Charitable Giving After The Tax Reform – Part 3
Here’s what the Tax Cuts and Jobs Act — which will apply to taxpayers starting in 2018 — means for charities and the people who give to them:
- Try ‘bundling’ donations from several years into one year
- Charities, including parishes, are bracing for a big drop in donations
- Open or add to a donor-advised fund to get a deduction — even if you don’t itemize
- If you’re 70½ or older, consider a qualified charitable distribution from an IRA
- People can now give more of their cash to charity
In this email we will focus on the second bullet, charities, including parishes, are bracing for a big drop in donations. What does this mean?
The new law almost doubles the standard deduction. This is the amount everyone is allowed to subtract from their taxable income: $12,000 for singles (up from $6,350 for 2017) and $24,000 for married couples who file jointly (up from $12,700). That can be bad news for parishes and charities because taxpayers will have less of an incentive to itemize their deductions to reduce their taxable income. That also means that people who have donated to charity in the past, whether in part or entirely, as a way to get a tax deduction may be less likely to do so.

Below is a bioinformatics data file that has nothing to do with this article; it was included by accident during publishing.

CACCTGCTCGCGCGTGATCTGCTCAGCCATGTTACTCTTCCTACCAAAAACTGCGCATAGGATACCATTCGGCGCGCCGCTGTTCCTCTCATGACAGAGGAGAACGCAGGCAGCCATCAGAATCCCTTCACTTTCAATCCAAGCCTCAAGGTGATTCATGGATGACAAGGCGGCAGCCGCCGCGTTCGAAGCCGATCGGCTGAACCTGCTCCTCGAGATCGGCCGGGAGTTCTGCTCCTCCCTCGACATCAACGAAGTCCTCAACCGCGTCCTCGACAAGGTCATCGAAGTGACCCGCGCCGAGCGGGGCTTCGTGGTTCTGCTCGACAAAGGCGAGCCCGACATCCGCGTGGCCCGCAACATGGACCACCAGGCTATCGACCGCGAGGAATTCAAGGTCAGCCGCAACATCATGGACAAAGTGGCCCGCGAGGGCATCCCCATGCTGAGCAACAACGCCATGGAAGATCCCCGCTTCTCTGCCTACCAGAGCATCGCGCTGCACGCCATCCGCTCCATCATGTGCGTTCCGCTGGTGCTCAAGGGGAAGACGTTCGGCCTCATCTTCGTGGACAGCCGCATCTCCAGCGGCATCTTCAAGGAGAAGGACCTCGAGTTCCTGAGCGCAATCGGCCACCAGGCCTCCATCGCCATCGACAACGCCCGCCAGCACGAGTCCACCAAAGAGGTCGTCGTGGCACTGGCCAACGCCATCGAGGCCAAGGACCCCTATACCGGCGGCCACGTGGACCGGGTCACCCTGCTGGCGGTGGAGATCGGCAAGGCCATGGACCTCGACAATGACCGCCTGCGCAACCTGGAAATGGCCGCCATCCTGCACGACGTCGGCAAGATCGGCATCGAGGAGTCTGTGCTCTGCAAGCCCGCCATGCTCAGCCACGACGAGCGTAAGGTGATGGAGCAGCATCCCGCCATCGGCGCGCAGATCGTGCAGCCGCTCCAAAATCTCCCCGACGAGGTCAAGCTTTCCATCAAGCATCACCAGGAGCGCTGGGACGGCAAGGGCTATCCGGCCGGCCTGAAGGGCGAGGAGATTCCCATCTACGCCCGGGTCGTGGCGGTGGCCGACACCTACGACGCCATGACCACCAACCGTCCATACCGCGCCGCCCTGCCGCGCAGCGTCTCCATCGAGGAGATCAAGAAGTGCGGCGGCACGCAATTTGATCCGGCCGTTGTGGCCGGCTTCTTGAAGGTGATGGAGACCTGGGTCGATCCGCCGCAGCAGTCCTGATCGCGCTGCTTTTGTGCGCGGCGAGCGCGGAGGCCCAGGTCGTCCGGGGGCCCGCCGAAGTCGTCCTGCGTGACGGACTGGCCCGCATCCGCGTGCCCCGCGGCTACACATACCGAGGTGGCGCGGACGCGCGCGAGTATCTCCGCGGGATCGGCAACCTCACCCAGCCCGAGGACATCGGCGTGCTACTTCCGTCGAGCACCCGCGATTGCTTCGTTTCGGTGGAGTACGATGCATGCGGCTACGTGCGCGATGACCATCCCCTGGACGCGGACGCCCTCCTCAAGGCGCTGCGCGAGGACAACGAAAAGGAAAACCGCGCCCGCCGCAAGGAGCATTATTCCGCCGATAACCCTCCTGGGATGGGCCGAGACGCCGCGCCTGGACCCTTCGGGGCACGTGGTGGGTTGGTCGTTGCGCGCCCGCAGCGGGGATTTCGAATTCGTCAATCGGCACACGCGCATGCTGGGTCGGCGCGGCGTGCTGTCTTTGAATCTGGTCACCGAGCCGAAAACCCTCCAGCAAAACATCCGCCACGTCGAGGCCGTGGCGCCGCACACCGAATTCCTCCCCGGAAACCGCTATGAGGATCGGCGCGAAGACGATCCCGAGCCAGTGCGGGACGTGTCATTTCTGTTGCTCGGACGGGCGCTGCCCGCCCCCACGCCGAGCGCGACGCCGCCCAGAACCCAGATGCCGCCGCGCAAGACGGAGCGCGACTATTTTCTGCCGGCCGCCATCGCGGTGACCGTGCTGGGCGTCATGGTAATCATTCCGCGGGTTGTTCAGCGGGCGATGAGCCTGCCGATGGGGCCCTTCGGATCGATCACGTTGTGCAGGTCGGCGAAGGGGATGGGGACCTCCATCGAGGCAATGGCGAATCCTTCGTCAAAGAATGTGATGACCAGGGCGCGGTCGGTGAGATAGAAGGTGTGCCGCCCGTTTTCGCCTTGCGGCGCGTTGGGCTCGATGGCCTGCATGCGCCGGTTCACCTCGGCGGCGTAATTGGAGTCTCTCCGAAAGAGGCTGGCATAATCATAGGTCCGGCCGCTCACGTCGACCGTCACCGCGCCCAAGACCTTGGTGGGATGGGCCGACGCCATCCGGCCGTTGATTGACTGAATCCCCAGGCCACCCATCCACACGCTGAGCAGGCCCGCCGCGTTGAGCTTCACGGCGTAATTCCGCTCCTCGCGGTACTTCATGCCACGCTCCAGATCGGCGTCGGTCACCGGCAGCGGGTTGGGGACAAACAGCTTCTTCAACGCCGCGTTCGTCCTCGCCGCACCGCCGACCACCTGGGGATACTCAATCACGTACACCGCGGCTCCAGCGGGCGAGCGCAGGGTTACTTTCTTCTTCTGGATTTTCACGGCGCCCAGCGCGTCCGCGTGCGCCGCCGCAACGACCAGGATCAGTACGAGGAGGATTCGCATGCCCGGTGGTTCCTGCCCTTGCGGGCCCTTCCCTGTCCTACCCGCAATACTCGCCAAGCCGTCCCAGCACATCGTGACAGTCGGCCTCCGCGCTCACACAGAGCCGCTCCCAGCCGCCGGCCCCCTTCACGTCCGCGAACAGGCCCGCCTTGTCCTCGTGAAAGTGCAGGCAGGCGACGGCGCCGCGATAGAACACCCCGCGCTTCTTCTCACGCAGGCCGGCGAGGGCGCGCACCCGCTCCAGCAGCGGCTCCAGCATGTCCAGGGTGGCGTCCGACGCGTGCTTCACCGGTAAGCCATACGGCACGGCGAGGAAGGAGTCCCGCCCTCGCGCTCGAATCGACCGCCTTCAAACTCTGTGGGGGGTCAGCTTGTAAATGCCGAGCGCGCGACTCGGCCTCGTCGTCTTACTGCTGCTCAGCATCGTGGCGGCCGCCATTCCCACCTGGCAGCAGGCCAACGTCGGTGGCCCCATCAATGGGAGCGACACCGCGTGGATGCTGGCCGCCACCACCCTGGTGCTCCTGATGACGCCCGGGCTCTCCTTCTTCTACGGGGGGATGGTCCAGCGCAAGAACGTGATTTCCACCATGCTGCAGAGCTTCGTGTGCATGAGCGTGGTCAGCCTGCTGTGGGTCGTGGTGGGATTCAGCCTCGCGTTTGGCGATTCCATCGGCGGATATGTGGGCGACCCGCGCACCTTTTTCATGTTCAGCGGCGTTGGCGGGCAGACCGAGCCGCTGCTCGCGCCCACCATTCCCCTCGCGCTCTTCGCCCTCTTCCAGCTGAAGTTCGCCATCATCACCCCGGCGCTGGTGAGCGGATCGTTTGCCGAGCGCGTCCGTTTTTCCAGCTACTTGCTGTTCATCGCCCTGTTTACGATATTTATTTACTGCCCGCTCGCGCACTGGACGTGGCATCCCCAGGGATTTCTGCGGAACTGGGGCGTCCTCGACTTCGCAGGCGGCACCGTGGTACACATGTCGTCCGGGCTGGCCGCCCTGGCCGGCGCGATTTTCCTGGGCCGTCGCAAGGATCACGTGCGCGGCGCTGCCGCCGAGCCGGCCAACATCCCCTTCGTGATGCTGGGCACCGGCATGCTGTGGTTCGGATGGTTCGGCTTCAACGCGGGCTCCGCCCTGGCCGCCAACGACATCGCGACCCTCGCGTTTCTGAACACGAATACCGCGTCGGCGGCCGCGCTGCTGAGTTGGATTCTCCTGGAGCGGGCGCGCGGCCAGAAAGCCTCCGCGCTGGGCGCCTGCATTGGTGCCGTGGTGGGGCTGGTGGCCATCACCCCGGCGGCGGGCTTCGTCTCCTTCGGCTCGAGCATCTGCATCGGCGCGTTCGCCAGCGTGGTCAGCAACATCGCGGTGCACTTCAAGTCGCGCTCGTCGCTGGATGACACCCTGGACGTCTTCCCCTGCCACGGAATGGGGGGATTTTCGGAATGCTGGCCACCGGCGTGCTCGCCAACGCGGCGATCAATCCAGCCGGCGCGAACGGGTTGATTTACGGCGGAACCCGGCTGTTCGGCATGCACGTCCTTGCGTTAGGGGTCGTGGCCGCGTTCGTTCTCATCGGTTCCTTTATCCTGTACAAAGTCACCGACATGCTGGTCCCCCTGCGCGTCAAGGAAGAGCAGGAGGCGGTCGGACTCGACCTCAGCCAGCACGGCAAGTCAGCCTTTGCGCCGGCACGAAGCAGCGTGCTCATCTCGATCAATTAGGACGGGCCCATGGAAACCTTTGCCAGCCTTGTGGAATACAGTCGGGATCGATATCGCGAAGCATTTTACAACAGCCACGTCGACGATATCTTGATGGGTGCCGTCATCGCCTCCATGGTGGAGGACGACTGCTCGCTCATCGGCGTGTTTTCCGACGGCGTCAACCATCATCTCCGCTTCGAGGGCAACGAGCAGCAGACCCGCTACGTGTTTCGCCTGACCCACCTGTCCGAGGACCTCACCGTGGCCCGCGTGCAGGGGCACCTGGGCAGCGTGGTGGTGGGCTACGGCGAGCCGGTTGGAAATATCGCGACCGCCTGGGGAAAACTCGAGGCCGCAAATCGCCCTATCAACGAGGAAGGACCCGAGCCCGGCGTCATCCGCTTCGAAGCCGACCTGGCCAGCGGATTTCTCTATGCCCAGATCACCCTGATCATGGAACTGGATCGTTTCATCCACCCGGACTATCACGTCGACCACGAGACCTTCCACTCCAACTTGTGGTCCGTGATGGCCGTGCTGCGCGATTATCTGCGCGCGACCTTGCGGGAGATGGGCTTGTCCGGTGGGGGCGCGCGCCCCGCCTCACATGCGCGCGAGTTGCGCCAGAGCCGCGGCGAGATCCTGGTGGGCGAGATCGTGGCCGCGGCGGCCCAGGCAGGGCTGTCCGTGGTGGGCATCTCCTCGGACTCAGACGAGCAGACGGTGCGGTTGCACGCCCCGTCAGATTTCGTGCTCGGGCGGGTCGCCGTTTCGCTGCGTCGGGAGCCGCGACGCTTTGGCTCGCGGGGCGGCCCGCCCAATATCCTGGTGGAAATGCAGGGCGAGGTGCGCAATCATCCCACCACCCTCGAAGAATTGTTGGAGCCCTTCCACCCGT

The Catholic Foundation, along with many other peers in the non-profit arena, believe that people give because they are passionate about the cause, not because of a charitable deduction. Will the change to the charitable deduction reduce giving to charities? It may, but we don’t think it will- the only way to know for sure will be to see what reports show a year from now.
If you have any questions or want more information, call Scott Hartman at 614-443-8893 or email him at email@example.com.
*In need of a Tax Professional, Financial Planner, or Estate Planning Attorney to help you navigate the new tax laws? Contact us for a referral of one of the members of our Professional Advisors Group.